Trending Of US Sovereign Issuance In 2009
Zero Hedge recently wrote about the dramatic transformation in the supply/demand landscape in US fixed income issuance, where courtesy of the Federal Reserve, marginal buyers needed to fill a demand hole of just over $200 billion. This number skyrockets elevenfold in the coming 12 months, all else being equal. And already the US Government is lining up the very first offering for 2010: in the first half of January we will likely see the following being offered, likely in increments of tens of billions:
- 28-Day Bills - January 7
- 91-Day Bills - January 14
- 182-Day Bills - January 14
- 364-Day Bills - January 14
- 3-Year Notes - January 15
- 10-Year Notes - January 15
- 30-Year Notes - January 15
While full supply details will be announced on January 7, we would venture to guess at least $120 billion in coupons and about $100 billion in Bills. Even when taking refunding into consideration, this will likely be a short-dated heavy auction. And as readers are all too aware, the biggest risk for government funding now is two-fold: roll risk, and duration extension. Alas, with just three coupons it seems that the government will continue delaying the dangerous game of pushing out maturities for the foreseeable future. Yet can we read into patterns from 2009 to determine what the issuance of various durations will look like in 2010? Yes, courtesy of the Daily Treasury Statement which breaks down the detail of new issues and refunds daily for all past periods.
The first chart below demonstrates what gross and net Bill issuance looked like in 2009. What becomes obvious is that the government has indeed been focused on reducing the net offering size as the year progressed. In fact, trendlining net Bill issuance indicates that while in the beginning of the year the UST was very focused on large scale Bill issuance, toward the end of the year redemptions were the primary mover of the Supply/Demand curve.
Altogether, the Treasury was a net purchaser of Bills in 2009, with $6.33 trillion in Bills issued and $6.39 trillion redeemed: a net redemption of $62 billion. What is notable is that as Bill yields, especially in the 28-Day category dropped to near zero levels, issuance declined as well: there was "just" $437 billion issued in December, compared to a full year average of $528 billion monthly. The data is too noisy to derive any seasonality components from it.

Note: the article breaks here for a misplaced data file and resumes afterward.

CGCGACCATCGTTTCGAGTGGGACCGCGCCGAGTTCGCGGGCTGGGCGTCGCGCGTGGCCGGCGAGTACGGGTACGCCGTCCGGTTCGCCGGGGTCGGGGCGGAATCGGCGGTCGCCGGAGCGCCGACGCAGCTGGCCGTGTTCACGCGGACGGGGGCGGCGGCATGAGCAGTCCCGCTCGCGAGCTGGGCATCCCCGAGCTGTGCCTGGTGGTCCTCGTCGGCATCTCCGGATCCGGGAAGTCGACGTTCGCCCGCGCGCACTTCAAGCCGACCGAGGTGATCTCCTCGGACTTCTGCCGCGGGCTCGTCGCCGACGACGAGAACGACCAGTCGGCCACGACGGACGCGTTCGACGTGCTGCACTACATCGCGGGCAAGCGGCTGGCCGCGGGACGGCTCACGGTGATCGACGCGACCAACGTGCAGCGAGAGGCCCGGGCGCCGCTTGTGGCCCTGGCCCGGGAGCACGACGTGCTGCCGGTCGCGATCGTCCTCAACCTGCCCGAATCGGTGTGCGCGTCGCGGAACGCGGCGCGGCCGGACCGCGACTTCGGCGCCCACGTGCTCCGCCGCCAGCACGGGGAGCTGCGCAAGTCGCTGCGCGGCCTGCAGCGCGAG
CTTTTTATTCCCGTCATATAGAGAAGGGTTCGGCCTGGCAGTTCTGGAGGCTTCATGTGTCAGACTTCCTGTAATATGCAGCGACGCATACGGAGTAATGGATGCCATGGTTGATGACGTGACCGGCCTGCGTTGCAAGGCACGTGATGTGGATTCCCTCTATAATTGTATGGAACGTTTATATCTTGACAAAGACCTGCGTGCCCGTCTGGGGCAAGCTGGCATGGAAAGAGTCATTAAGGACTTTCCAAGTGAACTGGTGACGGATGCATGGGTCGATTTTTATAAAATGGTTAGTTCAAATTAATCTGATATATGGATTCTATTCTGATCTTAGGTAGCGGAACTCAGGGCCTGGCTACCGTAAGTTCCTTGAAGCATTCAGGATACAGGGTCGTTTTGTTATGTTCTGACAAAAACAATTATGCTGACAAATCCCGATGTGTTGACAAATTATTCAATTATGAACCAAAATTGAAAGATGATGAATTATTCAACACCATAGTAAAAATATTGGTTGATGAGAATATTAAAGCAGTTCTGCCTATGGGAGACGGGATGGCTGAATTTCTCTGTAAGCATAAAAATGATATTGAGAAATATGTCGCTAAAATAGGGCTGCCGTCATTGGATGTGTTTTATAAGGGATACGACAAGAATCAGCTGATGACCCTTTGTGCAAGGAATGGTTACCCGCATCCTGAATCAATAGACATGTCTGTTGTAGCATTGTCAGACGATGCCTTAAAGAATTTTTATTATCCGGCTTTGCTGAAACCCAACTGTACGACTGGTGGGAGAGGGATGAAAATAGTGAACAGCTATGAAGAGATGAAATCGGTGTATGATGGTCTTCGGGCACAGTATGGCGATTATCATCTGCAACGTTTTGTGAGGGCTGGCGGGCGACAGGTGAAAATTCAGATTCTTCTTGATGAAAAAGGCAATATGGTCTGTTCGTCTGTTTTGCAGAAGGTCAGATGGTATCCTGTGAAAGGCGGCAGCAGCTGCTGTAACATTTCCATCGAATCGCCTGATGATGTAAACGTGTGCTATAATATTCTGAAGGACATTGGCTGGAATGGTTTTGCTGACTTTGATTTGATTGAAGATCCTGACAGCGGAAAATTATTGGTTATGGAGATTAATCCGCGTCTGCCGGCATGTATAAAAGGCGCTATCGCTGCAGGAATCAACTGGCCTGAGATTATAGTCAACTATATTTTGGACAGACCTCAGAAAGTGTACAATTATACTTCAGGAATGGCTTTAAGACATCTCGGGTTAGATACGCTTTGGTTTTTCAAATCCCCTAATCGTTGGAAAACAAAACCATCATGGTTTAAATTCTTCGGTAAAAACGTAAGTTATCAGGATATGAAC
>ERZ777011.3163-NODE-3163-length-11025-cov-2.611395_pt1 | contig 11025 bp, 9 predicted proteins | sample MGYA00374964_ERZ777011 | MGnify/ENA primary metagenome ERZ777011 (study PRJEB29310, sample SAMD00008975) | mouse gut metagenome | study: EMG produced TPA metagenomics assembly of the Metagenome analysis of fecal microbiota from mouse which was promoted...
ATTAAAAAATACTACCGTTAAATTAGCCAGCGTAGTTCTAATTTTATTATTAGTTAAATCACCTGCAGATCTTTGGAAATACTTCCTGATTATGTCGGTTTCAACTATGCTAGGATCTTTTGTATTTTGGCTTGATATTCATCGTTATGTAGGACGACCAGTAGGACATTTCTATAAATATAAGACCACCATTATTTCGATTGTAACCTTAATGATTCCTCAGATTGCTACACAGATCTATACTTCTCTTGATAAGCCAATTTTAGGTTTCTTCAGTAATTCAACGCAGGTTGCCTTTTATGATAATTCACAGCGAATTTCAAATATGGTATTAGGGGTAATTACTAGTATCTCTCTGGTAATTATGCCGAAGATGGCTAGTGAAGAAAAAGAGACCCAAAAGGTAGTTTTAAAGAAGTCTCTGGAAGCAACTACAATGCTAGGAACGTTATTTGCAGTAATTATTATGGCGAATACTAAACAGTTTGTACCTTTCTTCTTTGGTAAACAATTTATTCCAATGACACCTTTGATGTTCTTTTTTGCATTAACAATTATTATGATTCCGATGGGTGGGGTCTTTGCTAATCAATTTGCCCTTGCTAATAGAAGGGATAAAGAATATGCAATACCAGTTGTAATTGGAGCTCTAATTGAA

Yet any prudence in the Bill ballpark was quickly offset by the Treasury's actions in Notes (and Bonds). The chart below demonstrates the ramp in coupon issuance as the year progressed.
In 2009 the government issued $1.92 trillion in Notes while redeeming $605 billion, for a net annual issuance of $1.3 trillion. The chart indicates that the three busiest months for the Treasury were November, June and March, when $313 billion, $266 billion and $254 billion, respectively, were issued ($221 billion, $206 billion, and $193 billion net of redemptions). If this patterns will repeat we should expect a substantial ramp up in Note issuance in 2010. In January 2009 only $64 billion in Notes and Bonds was issued: we believe we will likely double this total with the very first 2010 auction alone. In 2009, the average monthly Note issuance was $160 billion gross and $110 billion net: another set of numbers which will easily be surpassed in the coming year.
Finally, the combination of Bills, Notes and Bonds net monthly issuance can be seen on the chart below: 2009 was truly a busy year for Tim Geithner. All in all $1.26 trillion of net new govvies found buyers. Of this, a sizable amount was acquired by the Federal Reserve and Primary Dealers.
On average $115 billion in net Treasuries was issued each month.
And how did the traditional foreign purchasers do in 2009? The Treasury International Capital database provides good data for the key holders of US debt. In October 2009, foreign holders of US Treasury securities amounted to $3.498 trillion. This compares to $3.076 trillion in December 2008. The biggest holders of USTs are the usual suspects: China ($798.9 billion), Japan ($746.5 billion) and the UK ($230.7 billion).
How willing will these foreign "partners" be to continue financing the US deficit spending is something we will all find out quite soon, especially with the Fed phasing out of the demand-side of the equation quite soon.